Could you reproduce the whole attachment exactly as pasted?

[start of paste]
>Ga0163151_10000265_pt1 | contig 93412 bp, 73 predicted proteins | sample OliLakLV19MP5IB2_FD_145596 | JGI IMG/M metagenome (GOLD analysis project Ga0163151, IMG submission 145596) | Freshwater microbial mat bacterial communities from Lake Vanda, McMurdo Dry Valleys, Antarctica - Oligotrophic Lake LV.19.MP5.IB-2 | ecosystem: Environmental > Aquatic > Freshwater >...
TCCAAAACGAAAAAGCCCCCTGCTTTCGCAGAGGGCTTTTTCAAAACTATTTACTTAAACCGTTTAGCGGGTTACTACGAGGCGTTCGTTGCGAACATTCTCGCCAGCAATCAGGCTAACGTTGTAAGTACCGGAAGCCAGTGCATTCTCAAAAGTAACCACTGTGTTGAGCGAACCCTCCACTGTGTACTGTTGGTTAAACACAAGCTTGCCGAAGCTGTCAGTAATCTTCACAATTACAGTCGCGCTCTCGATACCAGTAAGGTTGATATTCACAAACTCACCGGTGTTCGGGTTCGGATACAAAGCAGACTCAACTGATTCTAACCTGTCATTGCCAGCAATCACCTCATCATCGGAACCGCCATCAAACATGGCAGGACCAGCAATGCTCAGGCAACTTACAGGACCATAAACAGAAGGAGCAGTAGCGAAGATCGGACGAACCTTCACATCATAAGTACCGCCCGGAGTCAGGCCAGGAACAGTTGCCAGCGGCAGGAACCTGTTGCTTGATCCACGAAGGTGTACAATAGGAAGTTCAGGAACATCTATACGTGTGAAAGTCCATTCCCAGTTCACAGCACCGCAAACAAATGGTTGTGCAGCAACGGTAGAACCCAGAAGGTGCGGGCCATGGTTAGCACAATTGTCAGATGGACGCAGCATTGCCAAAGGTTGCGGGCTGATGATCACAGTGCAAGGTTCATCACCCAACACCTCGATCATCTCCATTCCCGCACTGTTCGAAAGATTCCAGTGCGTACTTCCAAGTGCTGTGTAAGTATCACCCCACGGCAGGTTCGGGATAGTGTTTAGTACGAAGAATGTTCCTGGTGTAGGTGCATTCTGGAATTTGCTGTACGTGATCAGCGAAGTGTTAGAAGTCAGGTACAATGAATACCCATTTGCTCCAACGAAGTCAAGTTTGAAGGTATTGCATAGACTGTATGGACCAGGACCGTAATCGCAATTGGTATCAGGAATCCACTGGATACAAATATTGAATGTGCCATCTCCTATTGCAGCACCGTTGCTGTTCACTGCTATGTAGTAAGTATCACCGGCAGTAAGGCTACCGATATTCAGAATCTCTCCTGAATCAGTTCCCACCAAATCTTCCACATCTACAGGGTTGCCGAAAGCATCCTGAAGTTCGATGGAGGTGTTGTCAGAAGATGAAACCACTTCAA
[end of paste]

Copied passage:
>Ga0163151_10000265_pt1 | contig 93412 bp, 73 predicted proteins | sample OliLakLV19MP5IB2_FD_145596 | JGI IMG/M metagenome (GOLD analysis project Ga0163151, IMG submission 145596) | Freshwater microbial mat bacterial communities from Lake Vanda, McMurdo Dry Valleys, Antarctica - Oligotrophic Lake LV.19.MP5.IB-2 | ecosystem: Environmental > Aquatic > Freshwater >...
TCCAAAACGAAAAAGCCCCCTGCTTTCGCAGAGGGCTTTTTCAAAACTATTTACTTAAACCGTTTAGCGGGTTACTACGAGGCGTTCGTTGCGAACATTCTCGCCAGCAATCAGGCTAACGTTGTAAGTACCGGAAGCCAGTGCATTCTCAAAAGTAACCACTGTGTTGAGCGAACCCTCCACTGTGTACTGTTGGTTAAACACAAGCTTGCCGAAGCTGTCAGTAATCTTCACAATTACAGTCGCGCTCTCGATACCAGTAAGGTTGATATTCACAAACTCACCGGTGTTCGGGTTCGGATACAAAGCAGACTCAACTGATTCTAACCTGTCATTGCCAGCAATCACCTCATCATCGGAACCGCCATCAAACATGGCAGGACCAGCAATGCTCAGGCAACTTACAGGACCATAAACAGAAGGAGCAGTAGCGAAGATCGGACGAACCTTCACATCATAAGTACCGCCCGGAGTCAGGCCAGGAACAGTTGCCAGCGGCAGGAACCTGTTGCTTGATCCACGAAGGTGTACAATAGGAAGTTCAGGAACATCTATACGTGTGAAAGTCCATTCCCAGTTCACAGCACCGCAAACAAATGGTTGTGCAGCAACGGTAGAACCCAGAAGGTGCGGGCCATGGTTAGCACAATTGTCAGATGGACGCAGCATTGCCAAAGGTTGCGGGCTGATGATCACAGTGCAAGGTTCATCACCCAACACCTCGATCATCTCCATTCCCGCACTGTTCGAAAGATTCCAGTGCGTACTTCCAAGTGCTGTGTAAGTATCACCCCACGGCAGGTTCGGGATAGTGTTTAGTACGAAGAATGTTCCTGGTGTAGGTGCATTCTGGAATTTGCTGTACGTGATCAGCGAAGTGTTAGAAGTCAGGTACAATGAATACCCATTTGCTCCAACGAAGTCAAGTTTGAAGGTATTGCATAGACTGTATGGACCAGGACCGTAATCGCAATTGGTATCAGGAATCCACTGGATACAAATATTGAATGTGCCATCTCCTATTGCAGCACCGTTGCTGTTCACTGCTATGTAGTAAGTATCACCGGCAGTAAGGCTACCGATATTCAGAATCTCTCCTGAATCAGTTCCCACCAAATCTTCCACATCTACAGGGTTGCCGAAAGCATCCTGAAGTTCGATGGAGGTGTTGTCAGAAGATGAAACCACTTCAA